Patrick R

  • Content count

  • Joined

  • Last visited

Everything posted by Patrick R

  1. Jeff Goldblum

    Jeff Goldblum used to be one of my favorite character actors and I feel like the past couple years of Goldblum memes have made me never really want to see him in movies again. Being so nakedly over-exposed to his thing makes it feel way less spontaneous and endearing.
  2. I finally just changed the title of this thread to what I always read it as in my head.
  3. Pretty sure Amistad is the worst Steven Spielberg movie. I would gladly debate anyone that disreputable clunkers like Crystal Skull, Lost World and even The BFG (awful!) are better. They play coy with when they do and don't subtitle the Africans, so they never get to be the protagonists, just plot devices. It's super gross and cynical. Part of Spielberg's agreement with Alice Walker that allowed him to adapt The Color Purple was that the crew had to be at least 50% black, and he's talked about how vital that was to make the film better. Clearly didn't happen again this time.
  4. The Asian Film Thread

    Come Drink With Me is an utterly gorgeous wuxia film from legendary director King Hu. He's known for other martial arts films like A Touch of Zen and Dragon Inn and is famous for mixing arthouse influences into the martial arts genre. The story isn't unique (lone warrior, revenge, bandits, old grudges between former colleagues) but his earnest and patient approach definitely is. Hu paces Come Drink With Me like no one had ever made a revenge film before and gives the story time to actually meditate on the themes instead of just using them as an excuse for righteous violence. And the way he composes these deep frames with multiple planes of movement and orchestrate's them with the camera's movement is absolutely incredible. Basically every dolly shot in this movie is the best you've ever seen. I can't wait to see his other films. Here's Ang Lee talking about King Hu: I've included a clip from Tropical Malady above because no trailer ever does the work of Apichatpong Weerasethakul justice. His films are all about the pace and the slow steady accumulation of emotion and symbols. Tropical Malady is a diptych film. The first part is about a love affair between a small-town boy and a soldier. The second part is a folktale of a soldier being stalked by the ghost of a tiger demon in the jungle. What makes the film so beguiling is that it's not readily apparent what the two parts have to do with each other. My current working theory is that the second story is the internal emotional journey of the first story, with the glancing over-too-soon romance being represented by the soldier and tiger stalking each other in the woods. But it's not a super neat metaphor, I don't think it'd have the same power if it was. The final shot of this movie will stay with me forever.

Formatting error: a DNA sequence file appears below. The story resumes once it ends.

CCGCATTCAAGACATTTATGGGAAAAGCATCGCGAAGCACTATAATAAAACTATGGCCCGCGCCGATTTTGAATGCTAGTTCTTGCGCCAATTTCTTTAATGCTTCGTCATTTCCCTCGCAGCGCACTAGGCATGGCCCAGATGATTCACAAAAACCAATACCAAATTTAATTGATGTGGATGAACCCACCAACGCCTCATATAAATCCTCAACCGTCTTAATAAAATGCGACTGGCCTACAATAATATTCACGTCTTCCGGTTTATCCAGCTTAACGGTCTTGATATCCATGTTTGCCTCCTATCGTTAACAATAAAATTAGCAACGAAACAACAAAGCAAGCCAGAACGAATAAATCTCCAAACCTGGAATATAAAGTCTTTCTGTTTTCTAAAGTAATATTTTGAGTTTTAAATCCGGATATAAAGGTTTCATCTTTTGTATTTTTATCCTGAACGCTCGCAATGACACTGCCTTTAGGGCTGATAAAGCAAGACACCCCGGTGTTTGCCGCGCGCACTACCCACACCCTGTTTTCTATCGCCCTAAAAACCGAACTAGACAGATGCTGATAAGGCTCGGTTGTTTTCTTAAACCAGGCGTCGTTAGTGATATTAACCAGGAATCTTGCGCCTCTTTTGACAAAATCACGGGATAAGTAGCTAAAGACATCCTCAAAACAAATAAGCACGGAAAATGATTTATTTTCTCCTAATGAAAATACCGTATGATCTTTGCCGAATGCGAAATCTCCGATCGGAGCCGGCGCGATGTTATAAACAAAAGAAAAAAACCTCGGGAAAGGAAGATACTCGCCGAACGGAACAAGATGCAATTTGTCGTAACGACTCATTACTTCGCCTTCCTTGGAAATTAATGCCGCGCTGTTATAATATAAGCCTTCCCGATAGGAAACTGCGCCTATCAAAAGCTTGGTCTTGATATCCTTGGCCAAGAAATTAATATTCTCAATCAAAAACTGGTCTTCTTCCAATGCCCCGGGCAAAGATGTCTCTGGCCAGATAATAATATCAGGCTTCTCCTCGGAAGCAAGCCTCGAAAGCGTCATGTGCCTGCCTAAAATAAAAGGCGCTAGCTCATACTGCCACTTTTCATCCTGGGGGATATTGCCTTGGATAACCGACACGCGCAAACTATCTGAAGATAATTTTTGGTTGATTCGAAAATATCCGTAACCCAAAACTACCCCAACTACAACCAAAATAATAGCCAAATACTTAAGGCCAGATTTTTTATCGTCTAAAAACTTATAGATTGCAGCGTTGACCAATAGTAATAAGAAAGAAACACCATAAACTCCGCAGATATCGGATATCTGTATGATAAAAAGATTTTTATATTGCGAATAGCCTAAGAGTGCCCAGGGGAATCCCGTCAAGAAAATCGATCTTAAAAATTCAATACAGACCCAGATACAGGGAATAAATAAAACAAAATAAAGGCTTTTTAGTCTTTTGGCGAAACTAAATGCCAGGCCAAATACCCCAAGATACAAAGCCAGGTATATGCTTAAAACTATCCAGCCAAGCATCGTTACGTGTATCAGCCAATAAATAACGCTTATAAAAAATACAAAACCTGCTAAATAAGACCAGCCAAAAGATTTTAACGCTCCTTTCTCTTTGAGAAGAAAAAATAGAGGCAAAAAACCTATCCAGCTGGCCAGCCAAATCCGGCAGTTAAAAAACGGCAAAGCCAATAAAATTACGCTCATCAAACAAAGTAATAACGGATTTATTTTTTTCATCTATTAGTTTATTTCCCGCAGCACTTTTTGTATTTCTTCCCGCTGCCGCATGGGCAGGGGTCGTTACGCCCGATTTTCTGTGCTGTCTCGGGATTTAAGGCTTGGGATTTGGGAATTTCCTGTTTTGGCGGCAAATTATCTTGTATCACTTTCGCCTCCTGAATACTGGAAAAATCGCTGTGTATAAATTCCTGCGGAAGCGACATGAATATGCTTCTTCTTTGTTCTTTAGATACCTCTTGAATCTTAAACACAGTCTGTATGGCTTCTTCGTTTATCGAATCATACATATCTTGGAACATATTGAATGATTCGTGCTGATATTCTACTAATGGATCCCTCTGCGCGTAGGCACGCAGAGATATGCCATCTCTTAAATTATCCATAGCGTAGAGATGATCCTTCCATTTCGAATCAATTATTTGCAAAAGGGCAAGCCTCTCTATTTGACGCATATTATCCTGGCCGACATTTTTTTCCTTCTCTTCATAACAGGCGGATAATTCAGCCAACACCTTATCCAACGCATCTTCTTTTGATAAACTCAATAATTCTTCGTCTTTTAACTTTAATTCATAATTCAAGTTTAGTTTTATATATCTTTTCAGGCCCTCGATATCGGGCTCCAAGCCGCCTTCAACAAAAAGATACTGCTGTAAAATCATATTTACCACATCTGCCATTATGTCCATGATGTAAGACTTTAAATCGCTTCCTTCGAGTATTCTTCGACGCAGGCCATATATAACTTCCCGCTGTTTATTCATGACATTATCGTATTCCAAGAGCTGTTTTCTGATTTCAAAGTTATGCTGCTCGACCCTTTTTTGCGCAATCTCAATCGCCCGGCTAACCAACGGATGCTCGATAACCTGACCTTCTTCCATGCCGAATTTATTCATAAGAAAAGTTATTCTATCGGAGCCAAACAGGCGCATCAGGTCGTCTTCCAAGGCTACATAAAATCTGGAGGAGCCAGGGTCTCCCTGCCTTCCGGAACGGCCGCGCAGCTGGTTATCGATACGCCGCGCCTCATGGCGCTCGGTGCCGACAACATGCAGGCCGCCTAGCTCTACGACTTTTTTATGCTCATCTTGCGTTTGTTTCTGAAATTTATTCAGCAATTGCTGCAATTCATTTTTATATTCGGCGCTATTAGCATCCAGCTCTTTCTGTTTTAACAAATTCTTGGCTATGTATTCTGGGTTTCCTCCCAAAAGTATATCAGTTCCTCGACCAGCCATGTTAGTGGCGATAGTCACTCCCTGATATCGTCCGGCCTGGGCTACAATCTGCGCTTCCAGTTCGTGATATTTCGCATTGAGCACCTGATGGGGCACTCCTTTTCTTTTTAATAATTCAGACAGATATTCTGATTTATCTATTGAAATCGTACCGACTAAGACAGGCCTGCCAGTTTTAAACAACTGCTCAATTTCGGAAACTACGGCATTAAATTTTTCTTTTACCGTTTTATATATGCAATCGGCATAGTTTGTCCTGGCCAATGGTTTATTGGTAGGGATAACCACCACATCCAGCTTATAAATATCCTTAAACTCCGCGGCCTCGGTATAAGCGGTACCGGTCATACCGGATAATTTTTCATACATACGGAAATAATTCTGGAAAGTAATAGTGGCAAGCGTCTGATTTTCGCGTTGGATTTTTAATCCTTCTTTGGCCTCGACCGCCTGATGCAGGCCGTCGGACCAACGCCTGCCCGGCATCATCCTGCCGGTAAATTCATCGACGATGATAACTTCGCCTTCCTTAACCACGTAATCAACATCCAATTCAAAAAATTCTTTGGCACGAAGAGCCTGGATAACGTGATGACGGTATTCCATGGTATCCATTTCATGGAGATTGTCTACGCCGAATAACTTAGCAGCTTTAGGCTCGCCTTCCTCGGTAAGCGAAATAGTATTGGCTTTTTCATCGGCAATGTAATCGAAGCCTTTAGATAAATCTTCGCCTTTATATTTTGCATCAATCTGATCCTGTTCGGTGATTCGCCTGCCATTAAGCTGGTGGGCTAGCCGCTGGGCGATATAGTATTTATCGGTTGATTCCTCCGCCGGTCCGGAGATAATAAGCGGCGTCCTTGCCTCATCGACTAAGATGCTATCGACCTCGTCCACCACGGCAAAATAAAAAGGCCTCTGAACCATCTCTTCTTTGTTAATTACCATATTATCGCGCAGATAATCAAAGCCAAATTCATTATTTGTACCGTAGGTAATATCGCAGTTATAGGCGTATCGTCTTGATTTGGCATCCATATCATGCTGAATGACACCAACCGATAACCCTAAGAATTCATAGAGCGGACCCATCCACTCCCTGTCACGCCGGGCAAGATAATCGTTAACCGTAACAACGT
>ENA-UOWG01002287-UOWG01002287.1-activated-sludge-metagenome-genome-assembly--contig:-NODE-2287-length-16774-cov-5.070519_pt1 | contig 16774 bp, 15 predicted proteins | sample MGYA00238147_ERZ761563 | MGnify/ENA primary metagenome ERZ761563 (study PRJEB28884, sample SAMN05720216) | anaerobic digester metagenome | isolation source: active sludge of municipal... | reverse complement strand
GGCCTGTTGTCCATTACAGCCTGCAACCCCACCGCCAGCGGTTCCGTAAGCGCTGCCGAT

5. Dark Souls(Demon's Souls successor)

    How is the DLC integrated into the main game? I've held off because I'm worried I'll spend money and then never find the additional areas.
  6. Filmmaking

    That seems rational. It's also worth noting that, as you can see from the rough cut, we didn't move the camera that much and not having to coordinate many complicated dollies or pans sped up the shooting process as well, especially when it came to lighting. I had read somewhere (or maybe heard on a commentary track) from a director who talked about working with two actors and one of them tended to give the best performance in their first take while the other actor tended to give their best performance in later takes, so when we did rehearsals I looked out for that. Sure enough, the actor who played Beth was freshest and most natural on her first run-through (and then started to flatten out, doing the same thing in later takes) while the actor who played Laura tended to get more relaxed and focused as they did it more and more. So when it came time to shoot I usually ended up starting with Beth's close-up, then the two-shot, then Laura's close-up.
  7. Filmmaking